Rosie May Storrie was 10 when she was murderednottinghampost
The mother of Rosie May Storrie, a 10-year-old Nottinghamshire schoolgirl who was murdered at a party, says her daughter would be proud of all the charitable work her family is doing in her honour.
Rosie May died after she was attacked at a Christmas party in 2003.
In January 2004, the family then set up the Rosie May Memorial Fund, which is now known as the Rosie May Foundation, based in Bingham, which helps people in need around the world.
The foundation has helped people following the devastating 2004 Boxing Day tsunami, built an orphanage which is now full in Sri Lanka and it has trained women drivers for female-only taxis in Sri Lanka, amongst other charitable efforts.
There is hope that the taxi scheme could be brought to Nottingham, to help women feel safer when they travel and to bring more women into a male-dominated industry.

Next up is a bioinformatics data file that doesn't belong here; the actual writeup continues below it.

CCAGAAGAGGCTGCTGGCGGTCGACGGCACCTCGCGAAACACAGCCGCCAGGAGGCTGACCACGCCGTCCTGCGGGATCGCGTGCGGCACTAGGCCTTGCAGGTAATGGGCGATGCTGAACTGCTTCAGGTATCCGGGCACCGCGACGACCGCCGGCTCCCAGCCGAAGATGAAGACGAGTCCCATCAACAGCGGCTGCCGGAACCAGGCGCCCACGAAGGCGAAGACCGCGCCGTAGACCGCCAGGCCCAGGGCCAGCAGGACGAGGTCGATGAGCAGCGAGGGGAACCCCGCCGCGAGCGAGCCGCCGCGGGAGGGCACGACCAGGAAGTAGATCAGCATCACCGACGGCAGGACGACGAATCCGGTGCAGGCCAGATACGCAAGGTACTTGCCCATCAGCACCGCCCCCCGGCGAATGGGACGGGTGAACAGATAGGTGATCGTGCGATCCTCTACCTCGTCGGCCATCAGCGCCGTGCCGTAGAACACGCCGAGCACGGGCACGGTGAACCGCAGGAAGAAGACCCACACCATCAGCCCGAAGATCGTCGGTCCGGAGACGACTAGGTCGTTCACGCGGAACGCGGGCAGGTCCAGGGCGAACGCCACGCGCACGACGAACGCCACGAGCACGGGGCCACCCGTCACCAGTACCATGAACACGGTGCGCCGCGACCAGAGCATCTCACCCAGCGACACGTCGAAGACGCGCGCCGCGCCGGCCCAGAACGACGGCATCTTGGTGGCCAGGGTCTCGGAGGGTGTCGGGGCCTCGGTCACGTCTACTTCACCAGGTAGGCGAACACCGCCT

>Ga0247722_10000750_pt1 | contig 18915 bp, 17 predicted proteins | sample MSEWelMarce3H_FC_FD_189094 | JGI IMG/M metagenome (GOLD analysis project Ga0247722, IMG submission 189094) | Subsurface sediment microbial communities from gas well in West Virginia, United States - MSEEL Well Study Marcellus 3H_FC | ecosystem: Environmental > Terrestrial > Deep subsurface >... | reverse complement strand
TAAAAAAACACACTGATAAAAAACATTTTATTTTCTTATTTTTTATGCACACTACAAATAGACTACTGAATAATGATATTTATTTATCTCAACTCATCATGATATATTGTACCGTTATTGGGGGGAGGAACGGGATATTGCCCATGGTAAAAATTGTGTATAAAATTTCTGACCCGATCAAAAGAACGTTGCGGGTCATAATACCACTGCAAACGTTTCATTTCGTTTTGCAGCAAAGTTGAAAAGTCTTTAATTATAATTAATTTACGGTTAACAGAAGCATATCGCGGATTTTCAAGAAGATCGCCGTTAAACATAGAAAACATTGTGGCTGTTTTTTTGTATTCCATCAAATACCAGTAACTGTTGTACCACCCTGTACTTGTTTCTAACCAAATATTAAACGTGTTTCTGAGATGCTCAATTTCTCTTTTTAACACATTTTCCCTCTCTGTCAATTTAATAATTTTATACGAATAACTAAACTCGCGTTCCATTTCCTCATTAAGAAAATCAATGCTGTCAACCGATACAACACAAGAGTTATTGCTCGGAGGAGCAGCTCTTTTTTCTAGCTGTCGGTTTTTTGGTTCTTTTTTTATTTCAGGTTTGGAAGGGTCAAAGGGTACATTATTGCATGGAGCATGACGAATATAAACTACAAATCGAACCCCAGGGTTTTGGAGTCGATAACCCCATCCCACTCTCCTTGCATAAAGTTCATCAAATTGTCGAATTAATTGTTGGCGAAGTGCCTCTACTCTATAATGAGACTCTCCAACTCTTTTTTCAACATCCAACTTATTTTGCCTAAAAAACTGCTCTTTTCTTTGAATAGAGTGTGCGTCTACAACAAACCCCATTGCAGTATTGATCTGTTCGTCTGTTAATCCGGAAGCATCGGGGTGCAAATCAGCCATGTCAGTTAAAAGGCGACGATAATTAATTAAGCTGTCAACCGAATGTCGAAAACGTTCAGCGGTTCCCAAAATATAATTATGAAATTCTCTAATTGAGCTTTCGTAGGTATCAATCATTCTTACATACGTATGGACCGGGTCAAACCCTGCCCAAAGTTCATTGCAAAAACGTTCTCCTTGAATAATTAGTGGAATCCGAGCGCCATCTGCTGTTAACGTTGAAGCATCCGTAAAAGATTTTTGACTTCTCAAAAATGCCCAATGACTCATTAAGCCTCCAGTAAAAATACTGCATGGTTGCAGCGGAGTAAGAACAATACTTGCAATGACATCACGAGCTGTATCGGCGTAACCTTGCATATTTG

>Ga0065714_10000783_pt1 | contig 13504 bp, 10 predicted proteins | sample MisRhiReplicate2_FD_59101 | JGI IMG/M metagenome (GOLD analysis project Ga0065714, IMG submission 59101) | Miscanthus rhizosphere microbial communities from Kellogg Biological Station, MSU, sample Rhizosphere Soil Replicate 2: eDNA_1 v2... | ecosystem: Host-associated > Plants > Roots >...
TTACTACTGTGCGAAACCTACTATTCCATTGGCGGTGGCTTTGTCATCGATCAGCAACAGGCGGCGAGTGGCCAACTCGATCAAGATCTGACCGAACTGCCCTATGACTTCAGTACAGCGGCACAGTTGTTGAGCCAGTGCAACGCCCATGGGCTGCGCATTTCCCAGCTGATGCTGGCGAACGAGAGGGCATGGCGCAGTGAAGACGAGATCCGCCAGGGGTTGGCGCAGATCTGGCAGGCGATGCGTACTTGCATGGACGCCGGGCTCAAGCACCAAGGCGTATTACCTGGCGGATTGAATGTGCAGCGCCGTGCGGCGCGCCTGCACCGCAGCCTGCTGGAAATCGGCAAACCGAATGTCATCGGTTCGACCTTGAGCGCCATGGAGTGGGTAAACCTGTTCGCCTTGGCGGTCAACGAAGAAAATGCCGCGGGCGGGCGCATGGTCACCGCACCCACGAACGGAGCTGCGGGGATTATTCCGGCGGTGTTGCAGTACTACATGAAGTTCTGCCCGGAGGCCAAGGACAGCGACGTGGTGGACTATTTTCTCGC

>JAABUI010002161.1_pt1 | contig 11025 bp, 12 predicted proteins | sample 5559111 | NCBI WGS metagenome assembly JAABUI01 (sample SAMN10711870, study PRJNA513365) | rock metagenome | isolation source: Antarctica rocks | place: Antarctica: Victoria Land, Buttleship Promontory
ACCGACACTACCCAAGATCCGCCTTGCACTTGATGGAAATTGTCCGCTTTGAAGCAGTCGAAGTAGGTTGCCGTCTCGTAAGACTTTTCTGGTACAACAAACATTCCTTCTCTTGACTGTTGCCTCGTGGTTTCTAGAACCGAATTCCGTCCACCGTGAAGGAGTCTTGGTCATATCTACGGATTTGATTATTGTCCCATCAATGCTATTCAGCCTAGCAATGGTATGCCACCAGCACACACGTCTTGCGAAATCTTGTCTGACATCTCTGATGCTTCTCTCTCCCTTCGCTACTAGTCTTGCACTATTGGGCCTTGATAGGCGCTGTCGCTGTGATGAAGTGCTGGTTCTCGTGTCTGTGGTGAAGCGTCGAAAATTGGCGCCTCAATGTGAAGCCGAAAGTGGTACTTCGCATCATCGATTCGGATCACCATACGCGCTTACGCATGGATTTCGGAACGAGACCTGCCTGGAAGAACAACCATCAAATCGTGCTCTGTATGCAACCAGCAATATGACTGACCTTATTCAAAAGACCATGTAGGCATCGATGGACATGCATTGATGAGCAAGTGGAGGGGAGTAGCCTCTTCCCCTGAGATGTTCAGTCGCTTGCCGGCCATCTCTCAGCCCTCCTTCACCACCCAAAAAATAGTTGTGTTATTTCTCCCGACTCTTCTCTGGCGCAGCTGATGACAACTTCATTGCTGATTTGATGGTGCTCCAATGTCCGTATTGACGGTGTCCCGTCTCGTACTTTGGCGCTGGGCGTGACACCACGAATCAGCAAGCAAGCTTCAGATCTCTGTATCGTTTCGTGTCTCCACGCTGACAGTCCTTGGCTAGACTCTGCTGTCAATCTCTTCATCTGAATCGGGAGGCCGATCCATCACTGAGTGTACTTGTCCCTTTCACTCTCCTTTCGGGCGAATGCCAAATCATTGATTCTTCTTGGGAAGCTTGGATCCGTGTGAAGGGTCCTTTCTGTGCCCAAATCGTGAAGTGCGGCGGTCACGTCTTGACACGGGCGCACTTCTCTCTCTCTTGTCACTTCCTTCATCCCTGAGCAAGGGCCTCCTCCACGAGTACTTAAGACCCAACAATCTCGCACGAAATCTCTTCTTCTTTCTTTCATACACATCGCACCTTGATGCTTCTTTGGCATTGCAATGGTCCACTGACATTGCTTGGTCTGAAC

Rosie May’s mum and one of the founders of the charity, Mary Storrie, explained why the family wanted to start the foundation in the first place.
She said: “We felt like Rosie May had kept us safe and was looking over us, so we felt we should do the same.
“There’s a lot of stigma to children dying – it’s not something people want to talk about, so the foundation gives us the opportunity to do that, and has really helped to give our grieving purpose.”
Mary said when the Rosie May Foundation was set up, people donated to help the family, but the family then quickly wanted to use the cash to help out others less fortunate than themselves.
She said: “It has given us a positive focus and enabled us to be distracted from the dark side of what’s happened, it’s helped us to restore our faith in human nature and know that there are good people out there, and people that really do care.